The Vikings drafted Alexander Mattison in the third round in 2019 and he had 4.6 yards per carry on 100 attempts as a rookie. Given the declining draft value of running backs, this is typically a move made to find a future or immediate starter now and even fans of Cook would probably be open to seeing the team with Mattison instead because he could be the next back to give them four incredibly cheap seasons at the position before moving onto the one who eventually replaces Mattison in three years.

The LA Rams drafted Darrell Henderson in the third round even when they’d yet to start paying Gurley on his massive contract extension, but knee concerns had already been raised and now Gurley is gone. The Chicago Bears drafted David Montgomery in the third round also and knew all along he’d be a rookie starter. The Buffalo Bills used third rounder Devin Singletary considerably as well.

This year, the Rams use a second rounder on Cam Akers to insure the position alongside Henderson. Shortly after, the Ravens took J.K. Dobbins, prepping perhaps to not have Mark Ingram soon. The Green Bay Packers then took A.J. Dillon as a way to not rely on a second deal for Aaron Jones. The Tennessee Titans had one of the best running back seasons of the decade from Derrick Henry, but still took Darrynton Evans in the third round. Why? As a long term complement? Maybe. But Henry is already 26 and set to make $10 million on the franchise tag as the fourth-highest paid back in the league.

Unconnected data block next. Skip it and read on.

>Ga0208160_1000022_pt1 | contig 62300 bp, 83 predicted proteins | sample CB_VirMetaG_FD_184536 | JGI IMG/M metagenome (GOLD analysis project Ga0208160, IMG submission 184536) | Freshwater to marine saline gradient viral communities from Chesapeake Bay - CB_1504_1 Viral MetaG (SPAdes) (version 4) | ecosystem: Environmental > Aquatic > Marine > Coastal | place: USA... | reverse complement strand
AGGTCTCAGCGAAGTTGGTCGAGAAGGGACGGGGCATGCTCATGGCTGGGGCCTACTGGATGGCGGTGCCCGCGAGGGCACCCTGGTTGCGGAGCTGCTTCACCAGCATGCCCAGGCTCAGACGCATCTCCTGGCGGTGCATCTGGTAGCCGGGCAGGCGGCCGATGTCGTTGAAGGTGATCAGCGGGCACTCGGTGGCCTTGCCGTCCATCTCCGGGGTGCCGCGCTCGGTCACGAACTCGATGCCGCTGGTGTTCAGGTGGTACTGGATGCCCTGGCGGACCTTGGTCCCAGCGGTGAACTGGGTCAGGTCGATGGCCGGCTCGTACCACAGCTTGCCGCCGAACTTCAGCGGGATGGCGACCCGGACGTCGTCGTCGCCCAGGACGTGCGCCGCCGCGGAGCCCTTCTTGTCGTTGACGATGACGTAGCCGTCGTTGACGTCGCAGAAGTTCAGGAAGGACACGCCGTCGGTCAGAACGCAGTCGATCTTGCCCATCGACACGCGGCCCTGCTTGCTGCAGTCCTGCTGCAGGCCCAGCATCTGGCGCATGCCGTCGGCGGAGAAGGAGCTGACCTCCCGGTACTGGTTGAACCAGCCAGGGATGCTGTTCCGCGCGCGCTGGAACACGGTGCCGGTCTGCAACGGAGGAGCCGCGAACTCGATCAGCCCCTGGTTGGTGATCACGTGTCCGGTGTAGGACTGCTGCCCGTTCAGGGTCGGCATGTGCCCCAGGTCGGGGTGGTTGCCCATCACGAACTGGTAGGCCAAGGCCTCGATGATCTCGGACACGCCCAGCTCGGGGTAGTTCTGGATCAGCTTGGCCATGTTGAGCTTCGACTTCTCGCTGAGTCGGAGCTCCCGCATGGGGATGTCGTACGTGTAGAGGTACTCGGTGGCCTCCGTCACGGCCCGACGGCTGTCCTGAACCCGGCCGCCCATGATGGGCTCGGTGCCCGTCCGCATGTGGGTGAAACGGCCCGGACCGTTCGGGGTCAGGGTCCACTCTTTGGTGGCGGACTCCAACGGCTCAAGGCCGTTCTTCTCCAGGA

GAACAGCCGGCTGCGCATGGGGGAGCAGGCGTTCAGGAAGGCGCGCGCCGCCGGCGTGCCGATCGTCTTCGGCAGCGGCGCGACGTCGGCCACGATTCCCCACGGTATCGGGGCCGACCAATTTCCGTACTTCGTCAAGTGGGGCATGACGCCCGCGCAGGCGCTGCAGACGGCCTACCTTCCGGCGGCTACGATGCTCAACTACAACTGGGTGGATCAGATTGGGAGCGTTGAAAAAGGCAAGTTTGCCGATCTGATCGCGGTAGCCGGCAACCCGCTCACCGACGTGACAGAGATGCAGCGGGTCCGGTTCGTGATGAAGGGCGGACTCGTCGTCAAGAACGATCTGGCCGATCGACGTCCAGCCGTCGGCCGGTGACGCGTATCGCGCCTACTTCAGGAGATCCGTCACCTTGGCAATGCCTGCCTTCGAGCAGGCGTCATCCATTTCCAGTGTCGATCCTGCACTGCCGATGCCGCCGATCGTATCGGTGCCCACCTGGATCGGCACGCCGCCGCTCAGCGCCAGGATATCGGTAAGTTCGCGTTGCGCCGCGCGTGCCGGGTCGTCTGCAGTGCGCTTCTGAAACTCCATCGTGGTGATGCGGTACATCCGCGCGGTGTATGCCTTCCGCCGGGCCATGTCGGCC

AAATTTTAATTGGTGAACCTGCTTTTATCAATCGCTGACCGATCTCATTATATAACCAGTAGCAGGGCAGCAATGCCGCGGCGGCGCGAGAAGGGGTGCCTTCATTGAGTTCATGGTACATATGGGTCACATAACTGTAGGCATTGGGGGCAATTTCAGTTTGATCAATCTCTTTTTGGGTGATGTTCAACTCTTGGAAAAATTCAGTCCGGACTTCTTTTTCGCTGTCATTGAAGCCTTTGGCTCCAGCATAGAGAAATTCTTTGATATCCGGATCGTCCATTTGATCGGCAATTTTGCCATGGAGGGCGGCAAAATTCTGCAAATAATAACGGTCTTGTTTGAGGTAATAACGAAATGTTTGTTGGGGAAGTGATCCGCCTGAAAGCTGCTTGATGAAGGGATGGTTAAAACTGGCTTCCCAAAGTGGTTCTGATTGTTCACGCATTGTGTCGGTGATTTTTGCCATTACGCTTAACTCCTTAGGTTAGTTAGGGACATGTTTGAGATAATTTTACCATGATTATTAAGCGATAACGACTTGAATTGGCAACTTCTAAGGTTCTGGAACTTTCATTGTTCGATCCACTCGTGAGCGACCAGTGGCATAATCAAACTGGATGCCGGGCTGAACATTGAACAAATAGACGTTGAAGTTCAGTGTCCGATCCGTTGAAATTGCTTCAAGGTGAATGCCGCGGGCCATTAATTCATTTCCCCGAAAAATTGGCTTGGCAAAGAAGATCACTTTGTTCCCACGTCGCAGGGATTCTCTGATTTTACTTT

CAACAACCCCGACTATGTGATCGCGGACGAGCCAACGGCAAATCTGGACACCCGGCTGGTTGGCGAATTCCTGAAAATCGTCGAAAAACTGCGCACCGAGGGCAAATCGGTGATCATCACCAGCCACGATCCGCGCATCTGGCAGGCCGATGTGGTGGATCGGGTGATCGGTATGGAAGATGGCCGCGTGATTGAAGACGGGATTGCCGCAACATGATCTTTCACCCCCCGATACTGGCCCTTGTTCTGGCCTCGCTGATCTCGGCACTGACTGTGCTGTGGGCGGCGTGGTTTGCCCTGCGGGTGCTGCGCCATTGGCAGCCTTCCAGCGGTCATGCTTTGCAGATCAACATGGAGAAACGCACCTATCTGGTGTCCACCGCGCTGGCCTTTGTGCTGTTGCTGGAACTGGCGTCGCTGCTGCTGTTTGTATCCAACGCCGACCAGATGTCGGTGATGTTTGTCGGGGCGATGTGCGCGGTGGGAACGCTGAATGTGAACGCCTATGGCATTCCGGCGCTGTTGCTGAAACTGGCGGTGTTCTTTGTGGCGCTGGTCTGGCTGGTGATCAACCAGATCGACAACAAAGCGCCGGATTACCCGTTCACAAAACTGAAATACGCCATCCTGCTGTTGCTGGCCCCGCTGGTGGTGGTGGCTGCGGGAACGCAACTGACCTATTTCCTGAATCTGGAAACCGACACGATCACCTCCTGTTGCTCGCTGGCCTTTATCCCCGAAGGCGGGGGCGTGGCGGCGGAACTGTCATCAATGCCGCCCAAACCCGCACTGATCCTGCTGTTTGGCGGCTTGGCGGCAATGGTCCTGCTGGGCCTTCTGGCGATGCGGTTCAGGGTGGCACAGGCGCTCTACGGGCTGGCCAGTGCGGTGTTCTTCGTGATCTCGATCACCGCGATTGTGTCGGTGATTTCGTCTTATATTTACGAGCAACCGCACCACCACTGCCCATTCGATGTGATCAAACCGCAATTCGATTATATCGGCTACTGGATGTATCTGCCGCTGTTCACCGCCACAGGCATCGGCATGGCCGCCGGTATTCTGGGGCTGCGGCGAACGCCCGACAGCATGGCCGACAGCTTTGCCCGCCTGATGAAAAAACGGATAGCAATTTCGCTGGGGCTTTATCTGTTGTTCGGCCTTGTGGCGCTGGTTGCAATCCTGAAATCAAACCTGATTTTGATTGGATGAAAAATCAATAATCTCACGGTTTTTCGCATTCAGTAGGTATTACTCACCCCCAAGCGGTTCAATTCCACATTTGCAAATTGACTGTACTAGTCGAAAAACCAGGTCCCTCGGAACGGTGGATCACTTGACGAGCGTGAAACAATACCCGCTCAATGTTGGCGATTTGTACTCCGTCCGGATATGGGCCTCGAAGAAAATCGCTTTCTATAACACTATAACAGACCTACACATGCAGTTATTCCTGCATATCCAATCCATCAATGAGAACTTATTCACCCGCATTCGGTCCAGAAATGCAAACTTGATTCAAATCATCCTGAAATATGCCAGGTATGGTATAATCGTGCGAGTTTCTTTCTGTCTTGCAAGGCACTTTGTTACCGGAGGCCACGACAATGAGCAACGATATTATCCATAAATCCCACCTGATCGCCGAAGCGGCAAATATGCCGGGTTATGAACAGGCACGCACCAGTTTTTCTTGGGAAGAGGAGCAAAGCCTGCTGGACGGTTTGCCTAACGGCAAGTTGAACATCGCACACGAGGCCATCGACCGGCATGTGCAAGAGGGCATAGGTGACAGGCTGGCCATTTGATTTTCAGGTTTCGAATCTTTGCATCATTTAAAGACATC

The highest paid back in the league last year was Johnson at $9.75 million.

If that’s not insane to you, it should be.

Running backs have gotten the worst deal in the NFL lists the highest paid running back of 2005 as Edgerrin James at $9 million. In 2005! And then in 2006, James made $9.5 million with the Cardinals. So Arizona had the highest paid back in the NFL 13 years apart and the guy from last season only made $250,000 over the guy who played for Jim Mora when he gave the “Playoffs?!” rant.

The poor pay relative to other positions, the highest rate of injury of any position in the league, the unlikely reward of a second contract, the perceived lack of great talent distance between a star player and his backup.

These all seem to fall under arguments for both sides and eventually creates this ongoing stream of holdouts by running backs because you have to ask yourself both:

Why the hell would Dalvin Cook ever play another down without getting paid more than $1 million per season?